Guest Post by Tom & Jo Heindel
Deserts occur worldwide and all the wildlife that lives in these deserts faces similar challenges. Basically, deserts are areas with little rain, high evaporation rates, hot and windy summers, cold and windy winters, little open water, limited food, and sparse vegetation. Each biome and the habitats contained within it pose advantages and challenges for the wildlife and plants that live there. Much of the Eastern Sierra region is desert, Great Basin and Mojave types, and its wildlife has had to adapt to some demanding conditions.
All plants and animals require water for life and the very business of living uses up water within the organism and more is needed to replace it. Animals lose water three ways: via respiration when breathing, via excretion in urine and feces, and cutaneously through the skin. It is critical that water intake equals water loss and if it doesn’t, the plant or animal weakens and dies.
The first strategy of animals is to drink water if surface water is available. In the western parts of Mono and Inyo Counties, there is an abundance of water in the Owens River, lakes, reservoirs and ponds but to the east water becomes more scarce. In the Great Basin and Mojave deserts, there is little surface water and the best indication that water is near is vegetation. Some birds can fly to an oasis, spring, or seep, and often flocks of Lesser Goldfinches, Mourning Doves, and House Finches can be seen flying into a small open water source. Other organisms like some insects, and quail must set up their residence within a short distance of a water supply. Alden Miller, who worked in the Grapevine Mountains along the Inyo County/Nevada border in June 1940, was irritated because he could not find a spring that he knew was there. How did he know it was there if he didn’t see it? Because he had seen Mountain Quail and they are never far from a water supply.
Plants and animals have developed a number of strategies to get water. Some plants store excess water in their roots, stems, and leaves for times when the ground is dry and some animals can absorb water directly from the plants or insects they eat or they can produce metabolic water from the breakdown of the seeds they have eaten. Kangaroo Rats produce all the water they need from the seeds they eat; a gram of dry food may produce 0.6 grams of water.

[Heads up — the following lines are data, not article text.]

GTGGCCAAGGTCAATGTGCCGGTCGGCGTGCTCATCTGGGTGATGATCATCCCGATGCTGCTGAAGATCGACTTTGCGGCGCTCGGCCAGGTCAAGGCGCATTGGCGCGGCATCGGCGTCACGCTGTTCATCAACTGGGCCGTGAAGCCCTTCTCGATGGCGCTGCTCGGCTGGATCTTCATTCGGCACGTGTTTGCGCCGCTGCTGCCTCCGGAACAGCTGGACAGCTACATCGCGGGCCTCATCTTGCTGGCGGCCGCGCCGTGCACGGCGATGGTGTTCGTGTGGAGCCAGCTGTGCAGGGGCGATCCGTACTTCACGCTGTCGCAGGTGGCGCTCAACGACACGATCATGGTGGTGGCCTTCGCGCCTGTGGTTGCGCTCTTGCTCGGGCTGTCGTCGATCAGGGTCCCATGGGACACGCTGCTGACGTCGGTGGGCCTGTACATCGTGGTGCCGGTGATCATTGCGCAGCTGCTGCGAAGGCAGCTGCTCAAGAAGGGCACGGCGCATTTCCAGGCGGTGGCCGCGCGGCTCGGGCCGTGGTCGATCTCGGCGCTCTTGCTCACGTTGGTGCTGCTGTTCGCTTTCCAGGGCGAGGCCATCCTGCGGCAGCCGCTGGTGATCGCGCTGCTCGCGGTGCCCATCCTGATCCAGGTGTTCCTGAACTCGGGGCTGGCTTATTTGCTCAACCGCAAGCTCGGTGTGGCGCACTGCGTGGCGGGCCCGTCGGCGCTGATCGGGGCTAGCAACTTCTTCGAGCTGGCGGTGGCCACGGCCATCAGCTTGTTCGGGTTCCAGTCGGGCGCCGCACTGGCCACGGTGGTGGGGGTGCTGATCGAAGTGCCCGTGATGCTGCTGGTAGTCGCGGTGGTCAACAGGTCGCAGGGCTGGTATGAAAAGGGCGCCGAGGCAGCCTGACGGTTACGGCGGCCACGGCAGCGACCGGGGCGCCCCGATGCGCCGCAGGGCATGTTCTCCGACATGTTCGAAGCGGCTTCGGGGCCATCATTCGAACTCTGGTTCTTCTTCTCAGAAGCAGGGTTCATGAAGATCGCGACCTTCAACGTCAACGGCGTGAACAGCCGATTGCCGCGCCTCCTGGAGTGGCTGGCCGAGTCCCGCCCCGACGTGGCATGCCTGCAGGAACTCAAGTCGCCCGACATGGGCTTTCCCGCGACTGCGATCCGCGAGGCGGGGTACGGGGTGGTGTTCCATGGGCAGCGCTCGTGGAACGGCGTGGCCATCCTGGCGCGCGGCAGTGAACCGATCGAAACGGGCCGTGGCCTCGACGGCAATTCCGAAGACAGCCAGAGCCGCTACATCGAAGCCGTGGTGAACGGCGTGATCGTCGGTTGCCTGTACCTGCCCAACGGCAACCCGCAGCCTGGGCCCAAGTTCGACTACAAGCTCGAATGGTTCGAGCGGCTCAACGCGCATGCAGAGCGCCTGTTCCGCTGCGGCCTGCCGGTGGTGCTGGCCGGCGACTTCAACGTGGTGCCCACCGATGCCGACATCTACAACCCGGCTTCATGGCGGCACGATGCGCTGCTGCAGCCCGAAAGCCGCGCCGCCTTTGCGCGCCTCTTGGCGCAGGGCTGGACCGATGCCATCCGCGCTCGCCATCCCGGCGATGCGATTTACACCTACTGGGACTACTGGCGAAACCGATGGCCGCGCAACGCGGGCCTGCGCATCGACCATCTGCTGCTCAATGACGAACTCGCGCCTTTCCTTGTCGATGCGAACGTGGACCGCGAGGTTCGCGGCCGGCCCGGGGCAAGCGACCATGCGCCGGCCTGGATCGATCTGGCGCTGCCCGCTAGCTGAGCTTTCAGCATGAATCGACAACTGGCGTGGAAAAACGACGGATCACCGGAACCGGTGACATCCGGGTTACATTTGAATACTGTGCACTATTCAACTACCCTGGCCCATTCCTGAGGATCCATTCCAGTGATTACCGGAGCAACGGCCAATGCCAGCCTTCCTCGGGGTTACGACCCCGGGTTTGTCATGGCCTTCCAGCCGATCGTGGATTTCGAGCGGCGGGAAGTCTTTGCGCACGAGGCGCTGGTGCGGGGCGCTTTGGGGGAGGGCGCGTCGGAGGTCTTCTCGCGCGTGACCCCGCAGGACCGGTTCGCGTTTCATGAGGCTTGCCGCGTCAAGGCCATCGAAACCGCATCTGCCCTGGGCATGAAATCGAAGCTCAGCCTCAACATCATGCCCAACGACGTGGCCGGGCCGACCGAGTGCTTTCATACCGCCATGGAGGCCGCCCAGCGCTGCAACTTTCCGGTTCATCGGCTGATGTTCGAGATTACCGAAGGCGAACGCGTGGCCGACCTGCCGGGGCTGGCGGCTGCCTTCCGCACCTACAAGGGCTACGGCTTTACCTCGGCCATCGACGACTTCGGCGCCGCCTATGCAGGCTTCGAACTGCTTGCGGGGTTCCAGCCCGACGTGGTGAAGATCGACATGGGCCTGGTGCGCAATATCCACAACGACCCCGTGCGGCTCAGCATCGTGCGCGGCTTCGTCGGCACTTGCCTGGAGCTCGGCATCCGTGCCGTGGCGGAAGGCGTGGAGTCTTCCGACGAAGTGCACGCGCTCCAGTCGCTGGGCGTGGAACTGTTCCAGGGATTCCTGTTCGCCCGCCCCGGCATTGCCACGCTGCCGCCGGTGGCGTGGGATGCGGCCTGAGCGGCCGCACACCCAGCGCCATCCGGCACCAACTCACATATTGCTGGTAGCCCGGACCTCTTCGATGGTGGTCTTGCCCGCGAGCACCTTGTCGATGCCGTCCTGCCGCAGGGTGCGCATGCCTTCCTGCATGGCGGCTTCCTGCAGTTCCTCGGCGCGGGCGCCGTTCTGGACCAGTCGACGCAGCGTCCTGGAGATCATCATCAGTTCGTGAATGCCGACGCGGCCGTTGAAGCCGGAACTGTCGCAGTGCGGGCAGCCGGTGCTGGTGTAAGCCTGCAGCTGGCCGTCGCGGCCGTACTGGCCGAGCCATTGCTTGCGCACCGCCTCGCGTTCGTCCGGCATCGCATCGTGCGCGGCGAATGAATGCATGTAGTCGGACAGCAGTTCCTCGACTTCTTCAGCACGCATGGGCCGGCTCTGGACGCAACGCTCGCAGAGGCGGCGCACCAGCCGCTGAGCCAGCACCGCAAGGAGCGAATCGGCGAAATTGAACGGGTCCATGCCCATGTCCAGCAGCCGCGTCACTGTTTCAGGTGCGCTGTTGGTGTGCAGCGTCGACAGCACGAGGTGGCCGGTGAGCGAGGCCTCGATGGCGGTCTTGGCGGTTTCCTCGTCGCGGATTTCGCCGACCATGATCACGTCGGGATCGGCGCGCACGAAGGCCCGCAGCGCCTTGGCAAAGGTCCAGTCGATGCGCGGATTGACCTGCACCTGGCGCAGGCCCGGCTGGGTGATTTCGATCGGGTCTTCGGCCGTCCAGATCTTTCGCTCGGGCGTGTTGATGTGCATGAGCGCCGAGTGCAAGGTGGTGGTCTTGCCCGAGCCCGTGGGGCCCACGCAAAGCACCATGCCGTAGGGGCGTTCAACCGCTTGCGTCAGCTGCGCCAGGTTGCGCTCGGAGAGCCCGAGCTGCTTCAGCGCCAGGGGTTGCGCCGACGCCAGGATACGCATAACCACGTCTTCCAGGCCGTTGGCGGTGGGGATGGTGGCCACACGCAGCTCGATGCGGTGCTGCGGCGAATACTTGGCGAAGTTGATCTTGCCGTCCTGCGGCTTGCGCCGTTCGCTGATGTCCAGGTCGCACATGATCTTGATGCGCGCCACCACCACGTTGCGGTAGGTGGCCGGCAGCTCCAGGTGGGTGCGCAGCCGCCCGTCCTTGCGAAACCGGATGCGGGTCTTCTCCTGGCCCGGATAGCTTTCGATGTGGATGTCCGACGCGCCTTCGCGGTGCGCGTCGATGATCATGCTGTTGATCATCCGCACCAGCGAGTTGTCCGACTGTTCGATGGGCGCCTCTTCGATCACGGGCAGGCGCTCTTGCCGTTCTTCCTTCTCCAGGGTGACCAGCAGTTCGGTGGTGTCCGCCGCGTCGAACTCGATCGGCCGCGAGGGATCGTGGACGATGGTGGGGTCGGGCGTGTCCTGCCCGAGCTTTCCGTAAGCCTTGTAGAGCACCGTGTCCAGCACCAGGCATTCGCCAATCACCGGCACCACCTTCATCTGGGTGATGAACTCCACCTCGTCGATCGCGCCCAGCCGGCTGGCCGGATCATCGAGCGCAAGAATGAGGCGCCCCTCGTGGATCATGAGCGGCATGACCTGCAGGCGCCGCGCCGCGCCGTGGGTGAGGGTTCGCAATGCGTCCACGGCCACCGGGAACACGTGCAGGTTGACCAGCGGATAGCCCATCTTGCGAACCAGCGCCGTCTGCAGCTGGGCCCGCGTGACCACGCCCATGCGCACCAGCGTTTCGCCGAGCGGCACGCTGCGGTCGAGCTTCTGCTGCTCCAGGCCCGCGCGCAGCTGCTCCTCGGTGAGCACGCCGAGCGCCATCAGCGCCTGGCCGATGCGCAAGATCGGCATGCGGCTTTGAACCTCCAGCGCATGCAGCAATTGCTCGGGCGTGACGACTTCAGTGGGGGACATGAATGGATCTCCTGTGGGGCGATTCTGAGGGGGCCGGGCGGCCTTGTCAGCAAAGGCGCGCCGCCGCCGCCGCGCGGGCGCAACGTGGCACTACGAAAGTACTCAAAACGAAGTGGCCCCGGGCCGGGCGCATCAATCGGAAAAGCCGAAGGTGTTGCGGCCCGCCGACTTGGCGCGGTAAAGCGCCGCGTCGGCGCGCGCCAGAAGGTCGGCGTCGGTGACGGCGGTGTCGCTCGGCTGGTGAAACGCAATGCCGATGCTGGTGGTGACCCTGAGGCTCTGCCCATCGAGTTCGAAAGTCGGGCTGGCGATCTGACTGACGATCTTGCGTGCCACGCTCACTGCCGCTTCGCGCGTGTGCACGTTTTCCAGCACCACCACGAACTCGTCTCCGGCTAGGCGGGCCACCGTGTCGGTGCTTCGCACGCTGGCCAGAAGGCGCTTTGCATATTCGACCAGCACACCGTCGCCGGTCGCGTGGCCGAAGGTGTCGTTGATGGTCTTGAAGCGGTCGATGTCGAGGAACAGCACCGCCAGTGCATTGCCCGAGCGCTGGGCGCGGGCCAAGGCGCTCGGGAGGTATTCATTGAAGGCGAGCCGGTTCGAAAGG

A second challenge for animals is temperature, both high and low. Optimal temperatures for metabolic processes are high. In mammals, the range is 97–99°F and in birds 104–108°F. These are just a few degrees below the lethal level for some tissues. Birds have developed several strategies to cope with desert temperatures. First is avoidance, by migrating north or south or choosing routes or times to avoid extreme temperatures, or by moving higher into the mountains to cool down, or by descending the mountains to the valleys to gain warmth. Another strategy is to hibernate like the Common Poorwill, or to enter torpor like some swifts and hummingbirds do to avoid the cold, or to build roosting nests lined with feathers like Verdins and Cactus Wrens, or to roost in tree trunks or cavities like woodpeckers, titmice, and small owls.
On a daily basis during the summer, another set of strategies are in effect to avoid the heat of mid day. Many birds become less active and often can be found sitting in the shade with their beaks open or panting to promote evaporative cooling. Some animals have adopted crepuscular or nocturnal patterns of activity to avoid the heat such as many different mammal species and a few bird species, like owls and nightjars. Say’s Phoebes often choose a nest site on a shaded cliff face and Burrowing Owls and mammals seek subterranean burrows that remain comfortable on the hottest of days. Vultures may urinate on their legs to promote evaporative cooling and Gambel’s Quail may dilate blood vessels in their unfeathered legs to promote conduction of body heat to the outside.